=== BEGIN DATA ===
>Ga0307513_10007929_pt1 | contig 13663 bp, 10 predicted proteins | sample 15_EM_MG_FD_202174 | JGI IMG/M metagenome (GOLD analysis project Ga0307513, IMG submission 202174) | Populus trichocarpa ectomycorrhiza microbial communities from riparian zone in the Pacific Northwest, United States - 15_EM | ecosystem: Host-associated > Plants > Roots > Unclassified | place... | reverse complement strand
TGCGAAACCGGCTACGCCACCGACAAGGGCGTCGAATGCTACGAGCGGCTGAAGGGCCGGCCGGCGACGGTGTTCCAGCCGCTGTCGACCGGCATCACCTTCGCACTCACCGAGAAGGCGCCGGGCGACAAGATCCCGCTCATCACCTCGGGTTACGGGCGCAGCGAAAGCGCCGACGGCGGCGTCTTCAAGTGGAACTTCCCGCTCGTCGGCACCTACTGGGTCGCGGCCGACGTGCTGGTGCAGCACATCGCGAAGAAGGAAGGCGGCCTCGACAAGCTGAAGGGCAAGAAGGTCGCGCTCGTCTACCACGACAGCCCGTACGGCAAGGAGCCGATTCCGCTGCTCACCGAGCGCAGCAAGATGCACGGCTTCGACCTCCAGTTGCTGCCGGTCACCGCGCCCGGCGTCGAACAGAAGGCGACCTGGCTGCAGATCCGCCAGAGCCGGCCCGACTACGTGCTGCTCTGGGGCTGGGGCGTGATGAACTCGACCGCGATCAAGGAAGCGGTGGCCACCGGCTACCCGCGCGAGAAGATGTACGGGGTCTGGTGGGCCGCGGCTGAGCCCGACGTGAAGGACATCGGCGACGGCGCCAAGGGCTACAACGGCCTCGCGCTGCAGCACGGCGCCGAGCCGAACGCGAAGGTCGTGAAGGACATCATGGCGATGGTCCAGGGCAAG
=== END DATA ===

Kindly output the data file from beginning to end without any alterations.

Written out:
>Ga0307513_10007929_pt1 | contig 13663 bp, 10 predicted proteins | sample 15_EM_MG_FD_202174 | JGI IMG/M metagenome (GOLD analysis project Ga0307513, IMG submission 202174) | Populus trichocarpa ectomycorrhiza microbial communities from riparian zone in the Pacific Northwest, United States - 15_EM | ecosystem: Host-associated > Plants > Roots > Unclassified | place... | reverse complement strand
TGCGAAACCGGCTACGCCACCGACAAGGGCGTCGAATGCTACGAGCGGCTGAAGGGCCGGCCGGCGACGGTGTTCCAGCCGCTGTCGACCGGCATCACCTTCGCACTCACCGAGAAGGCGCCGGGCGACAAGATCCCGCTCATCACCTCGGGTTACGGGCGCAGCGAAAGCGCCGACGGCGGCGTCTTCAAGTGGAACTTCCCGCTCGTCGGCACCTACTGGGTCGCGGCCGACGTGCTGGTGCAGCACATCGCGAAGAAGGAAGGCGGCCTCGACAAGCTGAAGGGCAAGAAGGTCGCGCTCGTCTACCACGACAGCCCGTACGGCAAGGAGCCGATTCCGCTGCTCACCGAGCGCAGCAAGATGCACGGCTTCGACCTCCAGTTGCTGCCGGTCACCGCGCCCGGCGTCGAACAGAAGGCGACCTGGCTGCAGATCCGCCAGAGCCGGCCCGACTACGTGCTGCTCTGGGGCTGGGGCGTGATGAACTCGACCGCGATCAAGGAAGCGGTGGCCACCGGCTACCCGCGCGAGAAGATGTACGGGGTCTGGTGGGCCGCGGCTGAGCCCGACGTGAAGGACATCGGCGACGGCGCCAAGGGCTACAACGGCCTCGCGCTGCAGCACGGCGCCGAGCCGAACGCGAAGGTCGTGAAGGACATCATGGCGATGGTCCAGGGCAAG